In the coming weeks, new anti-terror laws will be introduced in Ireland to help combat the threat posed by radicalized Europeans returning home from fighting in Iraq and Syria. A portion of the new law will include 10-year jail sentences for recruiting, training or promoting “terrorist acts or terrorism.”

Minister for Foreign Affairs Charlie Flanagan discussed the statute guidelines with other EU foreign ministers in Brussels on Monday. This new legislation will bring Ireland into line with the majority of EU states, which have adopted anti-terror laws already.

Flanagan said that, though Europe as a collective has a role to play against terrorism, individual governments do as well, and he has been in daily contact with Minister for Justice Frances Fitzgerald regarding terror threats.

“There currently exists a power for the revocation of citizenship,” said Flanagan, which could mean the withdrawal of passports in certain circumstances.

“Terrorism as we know is adaptable; it doesn’t remain static. Similarly our laws need also to adapt and change,” the minister said. “I would expect this new legislation to be on the statute books within a period of weeks.”

Though the terror threat to Ireland is low, Flanagan stressed that it is important to remain alert, as the threat to Europe at large is “real and serious” in the wake of the recent Paris attacks.

During the meeting the EU countries agreed to coordinate a response to the threat including sharing information and data.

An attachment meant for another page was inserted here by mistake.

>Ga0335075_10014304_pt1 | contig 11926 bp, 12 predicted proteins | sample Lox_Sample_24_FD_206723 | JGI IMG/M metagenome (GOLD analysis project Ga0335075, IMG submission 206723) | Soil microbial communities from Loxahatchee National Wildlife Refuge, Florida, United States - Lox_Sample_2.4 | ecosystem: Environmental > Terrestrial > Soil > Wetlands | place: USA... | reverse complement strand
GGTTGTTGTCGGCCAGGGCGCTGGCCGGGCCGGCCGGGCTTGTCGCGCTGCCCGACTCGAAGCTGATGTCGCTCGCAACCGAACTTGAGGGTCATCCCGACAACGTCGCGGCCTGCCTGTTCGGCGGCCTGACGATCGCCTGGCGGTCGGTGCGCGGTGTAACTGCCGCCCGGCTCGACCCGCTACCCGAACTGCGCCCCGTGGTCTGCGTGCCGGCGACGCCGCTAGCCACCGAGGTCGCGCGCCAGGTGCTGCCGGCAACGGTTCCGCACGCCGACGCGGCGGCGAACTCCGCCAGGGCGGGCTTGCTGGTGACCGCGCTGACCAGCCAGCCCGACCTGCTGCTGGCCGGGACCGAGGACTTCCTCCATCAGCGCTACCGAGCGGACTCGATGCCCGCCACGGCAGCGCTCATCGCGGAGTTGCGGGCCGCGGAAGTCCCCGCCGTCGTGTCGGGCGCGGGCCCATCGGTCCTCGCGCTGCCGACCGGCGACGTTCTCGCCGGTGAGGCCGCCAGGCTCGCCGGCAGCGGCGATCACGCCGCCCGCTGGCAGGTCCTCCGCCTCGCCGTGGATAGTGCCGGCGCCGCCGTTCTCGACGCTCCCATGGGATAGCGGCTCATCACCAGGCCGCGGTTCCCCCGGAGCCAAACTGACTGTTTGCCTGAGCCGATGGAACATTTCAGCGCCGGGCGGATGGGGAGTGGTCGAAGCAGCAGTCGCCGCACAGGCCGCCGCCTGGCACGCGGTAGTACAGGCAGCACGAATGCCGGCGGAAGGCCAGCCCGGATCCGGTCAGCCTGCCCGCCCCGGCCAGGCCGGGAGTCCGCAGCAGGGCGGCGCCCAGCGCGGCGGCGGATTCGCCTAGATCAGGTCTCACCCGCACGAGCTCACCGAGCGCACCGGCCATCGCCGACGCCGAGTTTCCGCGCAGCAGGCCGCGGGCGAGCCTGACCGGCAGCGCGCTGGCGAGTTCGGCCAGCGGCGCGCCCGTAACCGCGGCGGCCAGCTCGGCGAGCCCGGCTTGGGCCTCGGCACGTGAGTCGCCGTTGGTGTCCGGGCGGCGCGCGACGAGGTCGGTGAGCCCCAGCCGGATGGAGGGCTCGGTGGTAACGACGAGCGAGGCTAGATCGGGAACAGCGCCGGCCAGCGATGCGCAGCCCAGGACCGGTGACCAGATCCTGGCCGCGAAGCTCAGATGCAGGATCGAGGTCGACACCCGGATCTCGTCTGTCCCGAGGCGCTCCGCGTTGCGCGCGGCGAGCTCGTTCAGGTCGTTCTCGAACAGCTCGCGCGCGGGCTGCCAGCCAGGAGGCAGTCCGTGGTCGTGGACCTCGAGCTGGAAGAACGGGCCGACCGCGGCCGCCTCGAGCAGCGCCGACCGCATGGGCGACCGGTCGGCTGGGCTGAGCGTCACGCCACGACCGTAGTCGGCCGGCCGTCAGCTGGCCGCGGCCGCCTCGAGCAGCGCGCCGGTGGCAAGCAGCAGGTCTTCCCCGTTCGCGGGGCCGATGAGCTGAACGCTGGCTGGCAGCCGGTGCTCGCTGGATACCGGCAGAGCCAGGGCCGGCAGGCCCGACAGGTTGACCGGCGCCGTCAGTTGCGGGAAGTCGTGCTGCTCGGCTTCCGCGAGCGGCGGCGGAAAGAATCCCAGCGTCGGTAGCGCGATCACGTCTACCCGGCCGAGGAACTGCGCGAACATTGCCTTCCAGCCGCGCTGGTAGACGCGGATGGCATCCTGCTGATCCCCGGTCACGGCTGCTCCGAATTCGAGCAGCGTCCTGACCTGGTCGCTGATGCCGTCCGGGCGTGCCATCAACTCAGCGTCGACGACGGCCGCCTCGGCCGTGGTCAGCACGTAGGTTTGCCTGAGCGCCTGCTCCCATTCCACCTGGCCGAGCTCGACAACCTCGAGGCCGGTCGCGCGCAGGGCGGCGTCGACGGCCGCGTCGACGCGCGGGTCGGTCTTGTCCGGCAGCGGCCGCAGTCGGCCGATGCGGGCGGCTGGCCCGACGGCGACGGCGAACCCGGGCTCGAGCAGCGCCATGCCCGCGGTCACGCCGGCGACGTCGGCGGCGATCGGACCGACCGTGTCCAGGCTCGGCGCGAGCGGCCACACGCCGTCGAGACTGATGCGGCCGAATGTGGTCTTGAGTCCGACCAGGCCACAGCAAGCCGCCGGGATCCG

Flanagan said he is anxious to see progress toward the sharing of information about European flights as well, and to see Irish Members of European Parliament take a leading part in this.

He urged the Irish members of the European Parliament to support a move to record and retain the data of any air passenger entering or leaving the EU (including EU citizens).

Head of the EU’s foreign service Federica Mogherini confirmed that the ministers agreed to coordinate more actively in sharing intelligence – not just between themselves, but with countries in North Africa, Turkey, the Mediterranean and Asia with substantial Muslim populations.

Additionally, Flanagan said it is important to improve relations with the Ireland’s Muslim population, and that the response to terror tragedy should not be security-based alone.

A recent CNN study has revealed that a significant number of Muslim youths in Ireland have been traveling to Syria to train and fight with Jihadist extremists. These young Muslims feel marginalized and excluded from Ireland’s mainstream.

“A policy of integration through education [and] culture is very important to ensure communities are very much involved in Irish society”, he said.

Ireland should work on fostering links between “friendly Arab states” that have condemned terror as well, he said.

The foreign ministers had a meeting with the EU anti-terrorism coordinator and, for the first time, held discussions on matters of terror with the League of Arab Nations.

“We need to work on developing an alliance, a dialogue with these countries and avoid any perception of a clash. We all face the same threat, inside the EU and outside,” Mogherini said.

She said that anti-terror coordinators will be appointed in EU embassies and these will act as professional liaisons “with security figures in the countries where we have delegations, concentrating mainly on capacity-building and co-operating at the information level.”

New laws will be introduced in Ireland in coming weeks to help combat further terrorism in Europe.Thinkstock